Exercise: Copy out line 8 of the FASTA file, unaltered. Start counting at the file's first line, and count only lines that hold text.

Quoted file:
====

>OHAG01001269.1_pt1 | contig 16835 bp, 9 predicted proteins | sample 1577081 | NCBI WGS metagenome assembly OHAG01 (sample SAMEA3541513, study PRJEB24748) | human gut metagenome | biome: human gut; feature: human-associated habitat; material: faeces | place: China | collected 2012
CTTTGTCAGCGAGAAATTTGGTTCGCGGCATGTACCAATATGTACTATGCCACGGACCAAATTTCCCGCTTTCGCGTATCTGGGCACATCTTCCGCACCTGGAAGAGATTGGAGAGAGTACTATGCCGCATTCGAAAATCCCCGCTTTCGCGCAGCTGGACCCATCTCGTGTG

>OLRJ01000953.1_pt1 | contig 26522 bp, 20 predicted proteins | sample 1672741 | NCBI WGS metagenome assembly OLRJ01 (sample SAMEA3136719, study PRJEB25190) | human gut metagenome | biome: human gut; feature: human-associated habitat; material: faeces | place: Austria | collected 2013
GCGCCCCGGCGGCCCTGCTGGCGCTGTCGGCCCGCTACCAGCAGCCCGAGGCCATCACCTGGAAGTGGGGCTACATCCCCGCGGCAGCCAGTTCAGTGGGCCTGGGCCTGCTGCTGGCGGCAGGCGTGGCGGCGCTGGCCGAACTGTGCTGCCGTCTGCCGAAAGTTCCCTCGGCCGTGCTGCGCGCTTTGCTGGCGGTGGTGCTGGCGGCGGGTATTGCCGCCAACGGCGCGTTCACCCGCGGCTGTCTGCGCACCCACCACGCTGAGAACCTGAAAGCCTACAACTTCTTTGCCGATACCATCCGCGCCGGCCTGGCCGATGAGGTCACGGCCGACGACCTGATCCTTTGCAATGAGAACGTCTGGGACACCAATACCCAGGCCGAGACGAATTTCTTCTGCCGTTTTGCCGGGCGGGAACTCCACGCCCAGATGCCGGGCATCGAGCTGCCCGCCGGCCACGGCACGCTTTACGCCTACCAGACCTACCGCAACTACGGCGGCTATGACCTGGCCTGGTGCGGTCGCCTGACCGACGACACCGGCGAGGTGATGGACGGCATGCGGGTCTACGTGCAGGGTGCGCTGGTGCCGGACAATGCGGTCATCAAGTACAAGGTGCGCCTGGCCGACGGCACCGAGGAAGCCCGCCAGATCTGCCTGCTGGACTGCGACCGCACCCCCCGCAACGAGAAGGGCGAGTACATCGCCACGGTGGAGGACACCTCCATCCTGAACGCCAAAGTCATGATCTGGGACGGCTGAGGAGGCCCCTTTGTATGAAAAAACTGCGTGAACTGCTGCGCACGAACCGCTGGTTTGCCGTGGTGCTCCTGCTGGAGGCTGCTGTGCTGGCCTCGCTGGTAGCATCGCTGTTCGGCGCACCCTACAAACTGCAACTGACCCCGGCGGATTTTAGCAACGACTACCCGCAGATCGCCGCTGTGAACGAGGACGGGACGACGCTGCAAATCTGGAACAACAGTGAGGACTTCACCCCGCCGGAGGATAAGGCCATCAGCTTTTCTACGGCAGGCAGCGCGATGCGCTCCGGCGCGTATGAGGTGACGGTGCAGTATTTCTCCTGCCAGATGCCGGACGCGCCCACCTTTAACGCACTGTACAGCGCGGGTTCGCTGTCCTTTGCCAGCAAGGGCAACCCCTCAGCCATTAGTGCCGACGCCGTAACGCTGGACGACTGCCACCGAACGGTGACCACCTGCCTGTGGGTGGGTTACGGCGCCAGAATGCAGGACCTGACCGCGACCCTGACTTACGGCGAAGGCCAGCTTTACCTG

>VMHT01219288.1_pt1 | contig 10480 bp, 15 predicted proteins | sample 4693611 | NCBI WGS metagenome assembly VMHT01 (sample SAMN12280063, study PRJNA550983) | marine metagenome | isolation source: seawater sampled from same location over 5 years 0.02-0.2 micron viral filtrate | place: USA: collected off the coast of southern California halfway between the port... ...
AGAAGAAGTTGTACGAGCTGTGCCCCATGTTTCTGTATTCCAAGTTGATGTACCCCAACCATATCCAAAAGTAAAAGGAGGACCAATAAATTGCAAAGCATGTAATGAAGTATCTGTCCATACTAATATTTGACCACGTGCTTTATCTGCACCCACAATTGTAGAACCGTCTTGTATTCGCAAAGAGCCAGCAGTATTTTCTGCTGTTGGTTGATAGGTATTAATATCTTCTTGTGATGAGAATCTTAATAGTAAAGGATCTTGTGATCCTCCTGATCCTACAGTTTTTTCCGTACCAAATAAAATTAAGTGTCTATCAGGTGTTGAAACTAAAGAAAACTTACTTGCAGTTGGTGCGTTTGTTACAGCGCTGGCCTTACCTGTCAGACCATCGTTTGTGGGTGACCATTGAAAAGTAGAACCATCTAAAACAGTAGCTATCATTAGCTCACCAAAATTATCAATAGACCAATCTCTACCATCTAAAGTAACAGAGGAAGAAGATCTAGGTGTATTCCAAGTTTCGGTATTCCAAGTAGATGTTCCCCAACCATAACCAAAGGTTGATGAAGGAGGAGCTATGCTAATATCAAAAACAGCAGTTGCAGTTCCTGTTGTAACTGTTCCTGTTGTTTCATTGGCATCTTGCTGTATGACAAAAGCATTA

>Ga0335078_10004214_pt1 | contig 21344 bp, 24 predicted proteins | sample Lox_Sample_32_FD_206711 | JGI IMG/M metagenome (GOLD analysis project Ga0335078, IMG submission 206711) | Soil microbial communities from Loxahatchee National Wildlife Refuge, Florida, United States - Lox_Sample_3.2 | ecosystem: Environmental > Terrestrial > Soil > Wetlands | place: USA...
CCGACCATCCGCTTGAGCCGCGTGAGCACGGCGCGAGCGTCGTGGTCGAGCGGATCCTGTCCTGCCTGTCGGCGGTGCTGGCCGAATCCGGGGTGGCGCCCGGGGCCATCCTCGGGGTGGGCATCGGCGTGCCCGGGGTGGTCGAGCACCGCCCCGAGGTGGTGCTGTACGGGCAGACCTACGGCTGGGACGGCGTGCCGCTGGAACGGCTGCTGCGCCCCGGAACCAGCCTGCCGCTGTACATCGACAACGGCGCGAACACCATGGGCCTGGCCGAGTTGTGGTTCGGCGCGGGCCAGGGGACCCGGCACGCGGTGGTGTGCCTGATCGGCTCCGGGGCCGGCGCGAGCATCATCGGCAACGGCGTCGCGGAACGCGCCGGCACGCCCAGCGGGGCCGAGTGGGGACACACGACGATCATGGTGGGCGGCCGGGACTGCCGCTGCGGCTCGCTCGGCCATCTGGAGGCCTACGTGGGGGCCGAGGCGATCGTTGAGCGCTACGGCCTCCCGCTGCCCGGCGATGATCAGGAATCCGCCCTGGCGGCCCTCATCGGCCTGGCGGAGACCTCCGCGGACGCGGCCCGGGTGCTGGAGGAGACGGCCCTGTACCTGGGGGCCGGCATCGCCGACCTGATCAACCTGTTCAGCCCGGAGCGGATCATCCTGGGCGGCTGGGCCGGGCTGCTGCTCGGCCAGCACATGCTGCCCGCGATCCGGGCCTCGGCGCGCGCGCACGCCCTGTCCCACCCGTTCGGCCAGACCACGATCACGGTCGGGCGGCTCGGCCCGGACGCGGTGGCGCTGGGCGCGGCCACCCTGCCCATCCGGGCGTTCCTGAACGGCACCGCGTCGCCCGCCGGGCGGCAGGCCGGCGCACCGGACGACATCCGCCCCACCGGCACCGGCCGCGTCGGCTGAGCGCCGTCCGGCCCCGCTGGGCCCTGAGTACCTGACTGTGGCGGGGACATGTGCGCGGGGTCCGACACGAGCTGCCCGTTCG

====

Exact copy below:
CCGACCATCCGCTTGAGCCGCGTGAGCACGGCGCGAGCGTCGTGGTCGAGCGGATCCTGTCCTGCCTGTCGGCGGTGCTGGCCGAATCCGGGGTGGCGCCCGGGGCCATCCTCGGGGTGGGCATCGGCGTGCCCGGGGTGGTCGAGCACCGCCCCGAGGTGGTGCTGTACGGGCAGACCTACGGCTGGGACGGCGTGCCGCTGGAACGGCTGCTGCGCCCCGGAACCAGCCTGCCGCTGTACATCGACAACGGCGCGAACACCATGGGCCTGGCCGAGTTGTGGTTCGGCGCGGGCCAGGGGACCCGGCACGCGGTGGTGTGCCTGATCGGCTCCGGGGCCGGCGCGAGCATCATCGGCAACGGCGTCGCGGAACGCGCCGGCACGCCCAGCGGGGCCGAGTGGGGACACACGACGATCATGGTGGGCGGCCGGGACTGCCGCTGCGGCTCGCTCGGCCATCTGGAGGCCTACGTGGGGGCCGAGGCGATCGTTGAGCGCTACGGCCTCCCGCTGCCCGGCGATGATCAGGAATCCGCCCTGGCGGCCCTCATCGGCCTGGCGGAGACCTCCGCGGACGCGGCCCGGGTGCTGGAGGAGACGGCCCTGTACCTGGGGGCCGGCATCGCCGACCTGATCAACCTGTTCAGCCCGGAGCGGATCATCCTGGGCGGCTGGGCCGGGCTGCTGCTCGGCCAGCACATGCTGCCCGCGATCCGGGCCTCGGCGCGCGCGCACGCCCTGTCCCACCCGTTCGGCCAGACCACGATCACGGTCGGGCGGCTCGGCCCGGACGCGGTGGCGCTGGGCGCGGCCACCCTGCCCATCCGGGCGTTCCTGAACGGCACCGCGTCGCCCGCCGGGCGGCAGGCCGGCGCACCGGACGACATCCGCCCCACCGGCACCGGCCGCGTCGGCTGAGCGCCGTCCGGCCCCGCTGGGCCCTGAGTACCTGACTGTGGCGGGGACATGTGCGCGGGGTCCGACACGAGCTGCCCGTTCG